Victims of the infected blood scandal will get £210,000 as an interim compensation payment from as early as this summer, the government has announced.

Cabinet minister John Glen told parliament the initial payment will be given to people living with the effects of contaminated blood “within 90 days, starting in the summer”.

Infected people who die between now and the payments being made will get the money sent to their estates, he added.

His announcement came the day after a report into the scandal was published following a seven-year inquiry.

More than 30,000 Britons were infected with HIV and Hepatitis C from contaminated blood products in the 1970s and 1980s. More than 3,000 people died.

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Reaction to government’s response

Sir Brian Langstaff, chair of the inquiry, found the scandal was “not an accident” and its failures lie with “successive governments, the NHS, and blood services”.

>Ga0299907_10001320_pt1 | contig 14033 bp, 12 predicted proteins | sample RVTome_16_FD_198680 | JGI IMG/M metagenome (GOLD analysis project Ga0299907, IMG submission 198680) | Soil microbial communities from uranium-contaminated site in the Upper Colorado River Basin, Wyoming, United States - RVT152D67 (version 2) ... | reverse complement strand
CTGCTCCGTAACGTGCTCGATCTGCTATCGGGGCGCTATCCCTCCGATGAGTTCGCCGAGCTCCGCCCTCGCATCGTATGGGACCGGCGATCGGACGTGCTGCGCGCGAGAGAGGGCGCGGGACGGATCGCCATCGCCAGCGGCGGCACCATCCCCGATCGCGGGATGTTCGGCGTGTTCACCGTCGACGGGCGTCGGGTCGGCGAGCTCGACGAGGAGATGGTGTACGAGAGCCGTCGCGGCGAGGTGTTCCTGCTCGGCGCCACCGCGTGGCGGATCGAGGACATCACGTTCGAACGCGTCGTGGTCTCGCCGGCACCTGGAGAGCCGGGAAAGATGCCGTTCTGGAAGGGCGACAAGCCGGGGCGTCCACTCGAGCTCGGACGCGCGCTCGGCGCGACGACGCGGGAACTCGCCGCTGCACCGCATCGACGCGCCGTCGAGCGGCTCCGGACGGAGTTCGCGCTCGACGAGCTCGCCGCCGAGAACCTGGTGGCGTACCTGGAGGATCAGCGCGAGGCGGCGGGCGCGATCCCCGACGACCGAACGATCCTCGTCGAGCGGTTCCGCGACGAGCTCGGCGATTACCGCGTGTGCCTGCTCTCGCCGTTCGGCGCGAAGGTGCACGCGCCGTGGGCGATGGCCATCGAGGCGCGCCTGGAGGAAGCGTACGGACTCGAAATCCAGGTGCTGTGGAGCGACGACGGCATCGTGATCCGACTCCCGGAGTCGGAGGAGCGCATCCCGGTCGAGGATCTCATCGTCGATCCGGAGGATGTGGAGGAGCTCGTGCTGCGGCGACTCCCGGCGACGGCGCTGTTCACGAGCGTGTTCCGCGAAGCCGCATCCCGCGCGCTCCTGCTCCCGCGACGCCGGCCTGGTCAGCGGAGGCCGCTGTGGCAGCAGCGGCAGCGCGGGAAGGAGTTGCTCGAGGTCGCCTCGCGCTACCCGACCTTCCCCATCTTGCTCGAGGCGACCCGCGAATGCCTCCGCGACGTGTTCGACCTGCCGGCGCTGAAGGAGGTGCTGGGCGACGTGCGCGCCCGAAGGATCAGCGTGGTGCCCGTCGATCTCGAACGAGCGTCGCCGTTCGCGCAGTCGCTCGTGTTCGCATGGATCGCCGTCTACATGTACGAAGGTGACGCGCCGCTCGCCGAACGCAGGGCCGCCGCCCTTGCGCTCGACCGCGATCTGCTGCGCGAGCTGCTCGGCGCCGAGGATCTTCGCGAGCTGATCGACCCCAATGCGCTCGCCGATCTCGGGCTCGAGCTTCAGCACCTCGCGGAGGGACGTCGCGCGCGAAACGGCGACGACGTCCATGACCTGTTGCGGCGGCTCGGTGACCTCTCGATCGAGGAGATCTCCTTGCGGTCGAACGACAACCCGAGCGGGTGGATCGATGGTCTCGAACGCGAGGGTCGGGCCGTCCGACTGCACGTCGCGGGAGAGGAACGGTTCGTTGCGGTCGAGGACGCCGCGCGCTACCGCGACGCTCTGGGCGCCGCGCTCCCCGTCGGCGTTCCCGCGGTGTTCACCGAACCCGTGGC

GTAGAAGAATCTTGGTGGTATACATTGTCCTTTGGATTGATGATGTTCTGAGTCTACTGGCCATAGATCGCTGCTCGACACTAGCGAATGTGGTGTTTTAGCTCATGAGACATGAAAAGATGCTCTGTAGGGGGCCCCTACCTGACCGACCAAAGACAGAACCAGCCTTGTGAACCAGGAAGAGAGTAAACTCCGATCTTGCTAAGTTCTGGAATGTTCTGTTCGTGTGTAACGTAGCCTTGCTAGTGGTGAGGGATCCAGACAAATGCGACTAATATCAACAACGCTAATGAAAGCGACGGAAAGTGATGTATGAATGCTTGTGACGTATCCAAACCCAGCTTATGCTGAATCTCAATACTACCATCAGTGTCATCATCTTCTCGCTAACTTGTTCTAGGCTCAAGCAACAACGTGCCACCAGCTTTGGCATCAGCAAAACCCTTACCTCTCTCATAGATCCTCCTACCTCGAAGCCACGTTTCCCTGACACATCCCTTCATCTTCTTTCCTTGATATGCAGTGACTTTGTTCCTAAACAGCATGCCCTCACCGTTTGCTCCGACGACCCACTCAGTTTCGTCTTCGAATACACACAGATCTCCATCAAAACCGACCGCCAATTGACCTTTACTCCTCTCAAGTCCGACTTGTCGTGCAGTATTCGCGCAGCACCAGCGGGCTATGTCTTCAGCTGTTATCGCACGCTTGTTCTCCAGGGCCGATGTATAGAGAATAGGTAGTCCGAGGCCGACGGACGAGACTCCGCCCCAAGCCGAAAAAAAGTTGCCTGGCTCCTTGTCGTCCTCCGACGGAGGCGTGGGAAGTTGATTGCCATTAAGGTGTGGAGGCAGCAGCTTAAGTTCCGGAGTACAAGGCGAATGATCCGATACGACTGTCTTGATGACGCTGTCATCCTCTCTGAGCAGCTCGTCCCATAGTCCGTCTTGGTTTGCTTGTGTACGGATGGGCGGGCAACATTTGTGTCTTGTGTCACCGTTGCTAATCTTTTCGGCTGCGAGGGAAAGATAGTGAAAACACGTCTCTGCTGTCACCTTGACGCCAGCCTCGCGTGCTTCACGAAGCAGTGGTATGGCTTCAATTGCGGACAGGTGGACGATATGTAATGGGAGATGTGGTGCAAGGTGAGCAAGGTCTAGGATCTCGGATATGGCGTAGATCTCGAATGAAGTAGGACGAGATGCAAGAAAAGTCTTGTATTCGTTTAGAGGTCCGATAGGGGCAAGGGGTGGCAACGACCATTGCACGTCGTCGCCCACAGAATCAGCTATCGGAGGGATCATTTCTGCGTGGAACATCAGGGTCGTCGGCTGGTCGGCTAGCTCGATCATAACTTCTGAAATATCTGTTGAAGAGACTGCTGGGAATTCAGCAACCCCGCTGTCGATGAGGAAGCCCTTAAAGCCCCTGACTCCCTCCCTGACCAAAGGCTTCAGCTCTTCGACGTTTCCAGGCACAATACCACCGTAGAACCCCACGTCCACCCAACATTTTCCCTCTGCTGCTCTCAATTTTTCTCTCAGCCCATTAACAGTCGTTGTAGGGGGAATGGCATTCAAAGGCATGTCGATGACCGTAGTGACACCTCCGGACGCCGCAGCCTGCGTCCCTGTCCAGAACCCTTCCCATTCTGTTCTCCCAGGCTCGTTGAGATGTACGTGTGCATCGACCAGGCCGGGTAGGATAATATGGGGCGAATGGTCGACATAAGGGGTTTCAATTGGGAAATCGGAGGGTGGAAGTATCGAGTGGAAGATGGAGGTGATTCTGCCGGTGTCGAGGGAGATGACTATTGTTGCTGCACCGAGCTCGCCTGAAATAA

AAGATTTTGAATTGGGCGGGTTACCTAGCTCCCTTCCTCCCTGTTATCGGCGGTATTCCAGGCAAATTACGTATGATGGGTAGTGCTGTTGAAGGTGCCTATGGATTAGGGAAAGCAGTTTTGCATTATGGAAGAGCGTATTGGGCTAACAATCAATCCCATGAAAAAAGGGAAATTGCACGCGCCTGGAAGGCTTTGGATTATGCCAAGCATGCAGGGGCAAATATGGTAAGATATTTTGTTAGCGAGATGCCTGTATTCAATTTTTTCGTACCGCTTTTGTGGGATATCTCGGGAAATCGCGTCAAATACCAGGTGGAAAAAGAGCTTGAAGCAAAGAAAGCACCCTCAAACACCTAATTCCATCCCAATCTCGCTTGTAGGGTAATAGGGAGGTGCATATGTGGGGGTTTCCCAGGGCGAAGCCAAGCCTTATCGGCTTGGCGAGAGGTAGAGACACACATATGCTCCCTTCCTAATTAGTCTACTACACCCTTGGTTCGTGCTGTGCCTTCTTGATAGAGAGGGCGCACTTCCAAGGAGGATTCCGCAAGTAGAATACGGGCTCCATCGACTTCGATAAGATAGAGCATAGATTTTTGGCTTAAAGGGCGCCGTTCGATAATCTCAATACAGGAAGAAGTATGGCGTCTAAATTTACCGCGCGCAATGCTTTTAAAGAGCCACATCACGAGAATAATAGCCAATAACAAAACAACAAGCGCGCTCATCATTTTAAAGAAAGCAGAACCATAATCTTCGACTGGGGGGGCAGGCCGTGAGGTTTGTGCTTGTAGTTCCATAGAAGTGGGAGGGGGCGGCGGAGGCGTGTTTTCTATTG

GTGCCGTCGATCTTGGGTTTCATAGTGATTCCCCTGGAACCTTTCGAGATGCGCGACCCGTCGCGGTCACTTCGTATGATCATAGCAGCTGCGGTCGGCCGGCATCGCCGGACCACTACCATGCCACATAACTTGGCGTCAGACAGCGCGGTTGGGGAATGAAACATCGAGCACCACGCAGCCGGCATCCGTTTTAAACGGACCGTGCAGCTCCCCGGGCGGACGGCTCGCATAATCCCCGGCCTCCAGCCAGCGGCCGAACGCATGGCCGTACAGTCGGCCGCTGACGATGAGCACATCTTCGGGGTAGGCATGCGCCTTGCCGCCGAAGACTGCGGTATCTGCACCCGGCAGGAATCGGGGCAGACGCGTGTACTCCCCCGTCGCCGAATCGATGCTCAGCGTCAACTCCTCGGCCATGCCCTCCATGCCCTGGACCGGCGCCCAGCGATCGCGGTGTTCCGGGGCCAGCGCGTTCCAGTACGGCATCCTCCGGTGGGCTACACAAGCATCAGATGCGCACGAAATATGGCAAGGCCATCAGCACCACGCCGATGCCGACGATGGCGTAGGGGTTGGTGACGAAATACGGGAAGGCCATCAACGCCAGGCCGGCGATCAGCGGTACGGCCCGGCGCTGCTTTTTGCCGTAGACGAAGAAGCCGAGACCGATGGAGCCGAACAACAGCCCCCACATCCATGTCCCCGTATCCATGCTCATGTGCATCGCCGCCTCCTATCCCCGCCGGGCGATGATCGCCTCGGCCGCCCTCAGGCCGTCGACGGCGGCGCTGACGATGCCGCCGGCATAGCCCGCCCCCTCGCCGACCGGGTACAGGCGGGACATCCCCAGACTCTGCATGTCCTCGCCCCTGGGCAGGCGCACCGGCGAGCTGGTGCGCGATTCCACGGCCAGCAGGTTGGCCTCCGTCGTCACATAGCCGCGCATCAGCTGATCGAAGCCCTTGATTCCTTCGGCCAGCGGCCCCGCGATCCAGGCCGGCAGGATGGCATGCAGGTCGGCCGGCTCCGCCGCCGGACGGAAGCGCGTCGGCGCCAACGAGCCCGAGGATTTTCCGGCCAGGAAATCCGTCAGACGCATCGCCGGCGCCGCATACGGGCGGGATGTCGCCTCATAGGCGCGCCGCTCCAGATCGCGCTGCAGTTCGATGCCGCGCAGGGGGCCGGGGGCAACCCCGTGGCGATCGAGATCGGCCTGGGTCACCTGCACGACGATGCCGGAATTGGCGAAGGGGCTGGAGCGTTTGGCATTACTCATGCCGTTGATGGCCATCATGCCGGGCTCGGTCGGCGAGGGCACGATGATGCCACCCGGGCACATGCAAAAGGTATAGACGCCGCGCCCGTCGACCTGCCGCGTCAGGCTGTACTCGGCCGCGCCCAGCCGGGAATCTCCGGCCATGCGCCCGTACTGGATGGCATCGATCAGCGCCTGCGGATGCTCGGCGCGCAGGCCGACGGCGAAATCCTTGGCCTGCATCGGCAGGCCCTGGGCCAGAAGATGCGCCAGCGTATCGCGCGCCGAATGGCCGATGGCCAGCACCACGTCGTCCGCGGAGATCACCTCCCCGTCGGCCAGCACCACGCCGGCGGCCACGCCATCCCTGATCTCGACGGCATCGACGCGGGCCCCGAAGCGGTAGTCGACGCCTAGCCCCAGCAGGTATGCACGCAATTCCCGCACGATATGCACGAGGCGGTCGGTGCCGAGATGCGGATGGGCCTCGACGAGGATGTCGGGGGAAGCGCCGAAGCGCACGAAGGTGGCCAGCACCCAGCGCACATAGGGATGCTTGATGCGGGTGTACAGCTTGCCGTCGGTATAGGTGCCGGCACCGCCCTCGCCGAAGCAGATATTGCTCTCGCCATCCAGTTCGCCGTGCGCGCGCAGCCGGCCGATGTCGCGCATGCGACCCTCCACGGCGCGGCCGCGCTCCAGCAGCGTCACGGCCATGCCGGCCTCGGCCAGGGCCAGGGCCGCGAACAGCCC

He said the response from governments of different stripes and the NHS “compounded” victims’ suffering.

This included the “deliberate destruction of some documents” by Department of Health workers, in what Sir Brian described as a “pervasive cover-up” and “downright deception”.

“It could largely, though not entirely, have been avoided. And I report that it should have been,” he said, adding the “scale of what happened is horrifying” for victims and their families.

Sir Brian Langstaff
Sir Brian Langstaff

Victims and their families welcomed the report following decades of not being believed.

Rishi Sunak offered a “wholehearted and unequivocal” apology to the victims following the report’s publication, saying it was a “day of shame for the British state”.

He promised compensation would be given to victims and those affected, adding: “Whatever it costs to deliver this scheme, we will pay it.”

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